Harking back to Lacanian thought and its post-Freudian underpinnings, he connects the central ideas of structuralist views on language to the paradoxical nature of our conscience and identity. As language is inadequate in explaining reality, so is our mind which sees the real in terms of fantasies or symbols that merely approximate the ‘real'. Thus the Lacanian notion of ‘impossibility' becomes central to Zizek's philosophy of the failure of our symbolic gestures to really ‘say it all'.

Like the cultural anthropologist, Clifford Geertz, Zizek is inclined towards explication while taking surface meaning as deeply ‘ enigmatical'. The protean ‘real' for him is not imaginary, but grounded in the reality of social and psychological mechanism. Because it is not possible to know your real feelings you express them through symbols and experience a sense of joy at imagining that these are mere fantasizes. But paradoxically, humans feel a sense of satisfaction that there is some control or check on their volcanic feelings: ‘The prohibition of desire in order to be operative must be eroticized. The regulation of desire leads to the desire for regulation itself,' argues Zizek. This idea is taken up incisively in his book For They Know Not What They Do: Enjoyment as a Political Factor . which further explores the interconnections within the triad Real-Imaginary-Symbolic.

What is imperative in such an approach through Lacanian theories of the unconscious is the need to ask relevant and interventionary questions that break down the narrow fiefdoms of institutions of knowledge production so as to enter a public conversation that helps to forge a more dynamic civil society. Underpinned by psychoanalysis, Hegelian philosophy and Marxist economic criticism, the works of Zizek, especially In Defense of Lost Causes and The Ticklish Subject , focus on popular culture and identity politics that go a long way to unravel social phenomena, including the current ongoing financial crisis of global capitalism.

Thus we see that in recent years Slavoj Zizek has stood tall behind the emergence of a radical critical project in the study of politics and cultures. This is the focus of his monumental book The Sublime Nature of Ideology that analyses the psychoanalytical theory of ideology as well as incisively and humorously deconstructs contemporary cultural formations from the film “Titanic” to Hitchcock's movies, from Wagner's operas to science fiction.

Evidence of importance

For instance he gives an original insightful interpretation of the “Titanic”: ‘How is the catastrophe connected to the couple, the rich upper-class girl and the poor lower-class boy? At what exact moment does the iceberg hit the ship? After making love, they go up on the deck and embrace and then she tell him: ‘I will stay with you and abandon my people.' At that moment the iceberg hits the ship. What's the point? I claim the true catastrophe would have been for them to really stay together because it wouldn't work and they would split. To save that impossible dream the ship must sink. The impossibility, in Lacanian terms, is the impossibility of the sexual relationship. It is to conceal that impossibility that you must have this big tragedy.'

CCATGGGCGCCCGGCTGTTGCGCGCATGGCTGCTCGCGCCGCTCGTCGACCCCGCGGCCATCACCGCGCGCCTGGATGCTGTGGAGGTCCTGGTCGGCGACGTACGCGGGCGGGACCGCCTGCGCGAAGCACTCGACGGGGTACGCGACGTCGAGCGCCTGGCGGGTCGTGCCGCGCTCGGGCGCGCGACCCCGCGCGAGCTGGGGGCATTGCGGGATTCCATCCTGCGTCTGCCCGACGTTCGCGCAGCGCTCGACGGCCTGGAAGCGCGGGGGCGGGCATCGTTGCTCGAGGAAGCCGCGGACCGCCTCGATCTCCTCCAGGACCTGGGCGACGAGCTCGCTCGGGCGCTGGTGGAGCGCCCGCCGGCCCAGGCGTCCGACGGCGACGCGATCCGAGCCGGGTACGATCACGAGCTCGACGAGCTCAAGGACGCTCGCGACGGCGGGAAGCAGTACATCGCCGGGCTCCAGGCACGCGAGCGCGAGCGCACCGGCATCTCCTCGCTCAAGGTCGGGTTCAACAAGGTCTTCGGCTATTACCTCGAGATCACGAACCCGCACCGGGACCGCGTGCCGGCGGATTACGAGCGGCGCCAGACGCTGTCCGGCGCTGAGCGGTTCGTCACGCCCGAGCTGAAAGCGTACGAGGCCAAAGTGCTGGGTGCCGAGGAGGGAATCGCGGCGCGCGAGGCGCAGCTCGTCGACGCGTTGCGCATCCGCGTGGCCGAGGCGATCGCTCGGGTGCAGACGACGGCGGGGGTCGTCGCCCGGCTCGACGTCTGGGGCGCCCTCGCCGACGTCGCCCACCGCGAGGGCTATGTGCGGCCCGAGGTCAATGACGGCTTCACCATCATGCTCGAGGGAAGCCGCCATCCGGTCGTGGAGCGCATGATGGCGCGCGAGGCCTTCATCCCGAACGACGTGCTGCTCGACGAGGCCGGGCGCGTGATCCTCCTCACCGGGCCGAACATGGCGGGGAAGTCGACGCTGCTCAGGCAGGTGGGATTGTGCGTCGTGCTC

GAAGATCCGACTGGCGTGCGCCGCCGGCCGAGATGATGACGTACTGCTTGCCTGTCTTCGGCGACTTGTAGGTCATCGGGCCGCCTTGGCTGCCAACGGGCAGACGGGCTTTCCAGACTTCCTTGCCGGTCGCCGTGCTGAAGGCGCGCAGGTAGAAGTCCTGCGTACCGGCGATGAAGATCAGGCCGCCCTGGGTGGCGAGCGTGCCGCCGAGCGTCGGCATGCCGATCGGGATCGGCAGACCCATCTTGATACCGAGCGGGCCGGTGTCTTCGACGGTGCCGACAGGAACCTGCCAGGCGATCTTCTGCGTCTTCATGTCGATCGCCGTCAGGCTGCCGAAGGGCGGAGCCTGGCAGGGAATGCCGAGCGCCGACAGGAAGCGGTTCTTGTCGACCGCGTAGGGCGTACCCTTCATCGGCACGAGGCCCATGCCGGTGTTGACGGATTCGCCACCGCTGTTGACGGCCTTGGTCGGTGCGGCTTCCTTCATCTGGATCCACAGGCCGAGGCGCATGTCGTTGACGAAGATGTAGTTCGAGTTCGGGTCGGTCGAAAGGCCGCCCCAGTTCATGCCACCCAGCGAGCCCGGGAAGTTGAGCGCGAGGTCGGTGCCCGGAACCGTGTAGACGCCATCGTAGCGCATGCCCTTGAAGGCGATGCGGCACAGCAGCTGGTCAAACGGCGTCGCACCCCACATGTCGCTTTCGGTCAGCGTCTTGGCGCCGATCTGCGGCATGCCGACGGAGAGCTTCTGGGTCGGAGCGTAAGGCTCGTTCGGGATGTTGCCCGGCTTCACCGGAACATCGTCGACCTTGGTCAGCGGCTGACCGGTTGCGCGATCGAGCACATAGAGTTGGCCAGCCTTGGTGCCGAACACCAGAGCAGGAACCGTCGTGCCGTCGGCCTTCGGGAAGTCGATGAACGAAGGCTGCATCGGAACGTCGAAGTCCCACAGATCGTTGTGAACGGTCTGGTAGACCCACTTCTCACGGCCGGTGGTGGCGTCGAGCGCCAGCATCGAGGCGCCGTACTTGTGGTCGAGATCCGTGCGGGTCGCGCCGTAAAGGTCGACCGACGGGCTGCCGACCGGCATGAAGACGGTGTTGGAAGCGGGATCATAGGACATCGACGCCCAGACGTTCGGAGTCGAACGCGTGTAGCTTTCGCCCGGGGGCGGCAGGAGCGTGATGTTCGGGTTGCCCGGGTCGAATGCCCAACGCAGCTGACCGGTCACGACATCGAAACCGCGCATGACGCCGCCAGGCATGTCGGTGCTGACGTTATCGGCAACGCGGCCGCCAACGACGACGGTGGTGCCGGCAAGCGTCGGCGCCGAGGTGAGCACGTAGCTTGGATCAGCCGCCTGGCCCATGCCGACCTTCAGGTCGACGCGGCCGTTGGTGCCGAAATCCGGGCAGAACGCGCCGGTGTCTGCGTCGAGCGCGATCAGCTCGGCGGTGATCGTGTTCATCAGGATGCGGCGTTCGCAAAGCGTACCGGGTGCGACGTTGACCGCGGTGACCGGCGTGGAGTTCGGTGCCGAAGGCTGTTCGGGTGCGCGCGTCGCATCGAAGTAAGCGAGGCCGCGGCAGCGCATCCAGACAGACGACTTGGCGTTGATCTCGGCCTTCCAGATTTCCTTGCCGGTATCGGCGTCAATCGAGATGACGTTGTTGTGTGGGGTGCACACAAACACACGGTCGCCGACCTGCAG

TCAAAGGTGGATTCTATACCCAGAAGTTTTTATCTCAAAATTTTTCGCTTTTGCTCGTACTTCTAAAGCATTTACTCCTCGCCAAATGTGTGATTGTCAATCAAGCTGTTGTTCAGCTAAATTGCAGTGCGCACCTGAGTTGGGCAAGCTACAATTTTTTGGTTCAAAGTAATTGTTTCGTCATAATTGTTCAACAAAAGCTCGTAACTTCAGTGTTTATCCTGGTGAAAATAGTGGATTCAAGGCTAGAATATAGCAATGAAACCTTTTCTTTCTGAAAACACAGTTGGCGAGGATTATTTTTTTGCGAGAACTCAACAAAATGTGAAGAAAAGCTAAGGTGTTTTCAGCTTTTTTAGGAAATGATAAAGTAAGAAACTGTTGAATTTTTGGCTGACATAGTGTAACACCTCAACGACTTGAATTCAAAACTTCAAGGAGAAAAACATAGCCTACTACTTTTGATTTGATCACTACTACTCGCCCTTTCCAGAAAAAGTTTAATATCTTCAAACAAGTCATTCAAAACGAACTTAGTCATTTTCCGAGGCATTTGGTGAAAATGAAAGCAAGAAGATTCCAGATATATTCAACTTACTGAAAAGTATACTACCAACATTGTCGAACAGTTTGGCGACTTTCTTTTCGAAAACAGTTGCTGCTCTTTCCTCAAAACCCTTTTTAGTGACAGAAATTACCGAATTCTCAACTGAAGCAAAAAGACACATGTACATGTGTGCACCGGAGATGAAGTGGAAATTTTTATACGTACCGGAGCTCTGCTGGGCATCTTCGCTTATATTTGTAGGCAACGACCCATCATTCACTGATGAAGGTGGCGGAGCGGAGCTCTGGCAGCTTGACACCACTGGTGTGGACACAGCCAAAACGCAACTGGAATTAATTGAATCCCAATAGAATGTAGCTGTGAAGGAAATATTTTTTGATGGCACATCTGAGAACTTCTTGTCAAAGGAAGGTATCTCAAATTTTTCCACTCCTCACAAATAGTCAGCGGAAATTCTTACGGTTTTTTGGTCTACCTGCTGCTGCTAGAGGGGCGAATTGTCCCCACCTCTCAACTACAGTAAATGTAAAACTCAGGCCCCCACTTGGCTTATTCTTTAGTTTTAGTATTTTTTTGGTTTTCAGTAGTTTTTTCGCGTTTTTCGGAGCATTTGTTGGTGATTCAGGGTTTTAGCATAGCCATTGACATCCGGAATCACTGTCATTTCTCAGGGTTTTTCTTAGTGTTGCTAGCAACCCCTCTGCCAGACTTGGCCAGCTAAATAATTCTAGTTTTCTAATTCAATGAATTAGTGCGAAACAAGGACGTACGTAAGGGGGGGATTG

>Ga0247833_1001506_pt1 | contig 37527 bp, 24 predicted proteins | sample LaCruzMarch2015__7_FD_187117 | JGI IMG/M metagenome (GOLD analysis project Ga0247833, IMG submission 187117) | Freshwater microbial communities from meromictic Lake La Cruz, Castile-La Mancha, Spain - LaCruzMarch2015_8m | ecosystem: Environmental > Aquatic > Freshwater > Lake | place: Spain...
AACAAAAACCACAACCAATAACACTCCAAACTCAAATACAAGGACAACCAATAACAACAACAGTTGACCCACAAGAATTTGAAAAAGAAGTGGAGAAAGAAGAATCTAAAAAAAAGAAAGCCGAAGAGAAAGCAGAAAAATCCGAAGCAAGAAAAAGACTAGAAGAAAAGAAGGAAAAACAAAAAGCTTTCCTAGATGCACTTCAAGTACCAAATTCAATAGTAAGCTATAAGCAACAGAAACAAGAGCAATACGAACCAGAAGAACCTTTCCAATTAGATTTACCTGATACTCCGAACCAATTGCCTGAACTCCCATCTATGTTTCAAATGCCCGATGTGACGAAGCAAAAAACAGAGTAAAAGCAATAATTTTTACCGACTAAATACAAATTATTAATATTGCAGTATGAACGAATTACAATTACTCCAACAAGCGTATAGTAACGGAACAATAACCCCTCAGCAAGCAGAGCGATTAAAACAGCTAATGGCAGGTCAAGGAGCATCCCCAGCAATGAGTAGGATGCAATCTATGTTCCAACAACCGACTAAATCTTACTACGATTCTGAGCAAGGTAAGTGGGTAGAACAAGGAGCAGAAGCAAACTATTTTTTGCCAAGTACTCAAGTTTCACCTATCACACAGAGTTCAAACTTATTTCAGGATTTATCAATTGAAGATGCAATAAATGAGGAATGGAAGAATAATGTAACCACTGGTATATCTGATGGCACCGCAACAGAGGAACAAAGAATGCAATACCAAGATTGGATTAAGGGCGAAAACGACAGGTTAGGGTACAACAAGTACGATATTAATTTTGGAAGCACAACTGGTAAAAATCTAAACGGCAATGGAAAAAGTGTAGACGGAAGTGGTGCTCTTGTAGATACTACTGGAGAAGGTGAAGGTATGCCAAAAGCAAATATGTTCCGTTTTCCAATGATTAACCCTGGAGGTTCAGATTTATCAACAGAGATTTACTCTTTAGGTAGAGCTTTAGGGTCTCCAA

The Journal of Zizek Studies itself is evidence of the rising importance of a thinker who has initiated an increasingly transnational sphere of public and academic discourse along with an increasing emphasis on the role of social theorists to make sense of politics and the discourse of theory. Though in practice journals are devoted to thinkers who are dead, this journal has Zizek on the editorial board and ‘since he is very alive he is able to kick back, interrupt encapsulations, celebrations, as well as criticisms.' For him it is crucial to bring in conditions of academic inquiry that take us closer to social and political reality. We thus have to be geared towards evolving a system that has behind it the mobilization of individuals and of the public at large to question and transform the reality of a very crass capitalist society that we are responsible for accepting and being complicit in as well as allowing the unfettered appetite of a new western imperialism that craves for military and economic dominance.

His impact on the students and teachers in the areas of cultural studies and political theory has been so enormous that Terry Eagleton considers him to be “the most important cultural and psychoanalytic theorist now writing”. Post Foucault, he remains the chief heir to a theoretical legacy of Nietzsche and Hegel. His analysis of political and popular culture brings out the acute intelligence of a philosopher who sees within diverse fields ‘patterns of thinking' that ‘span high politics and low culture.' He is of the firm opinion that if we were to be aware of large scale prohibitions in society and realise the paradoxical nature of regulations and pleasure, it would open up spaces of freedom making the public less vulnerable to ideology or the global cultural industry.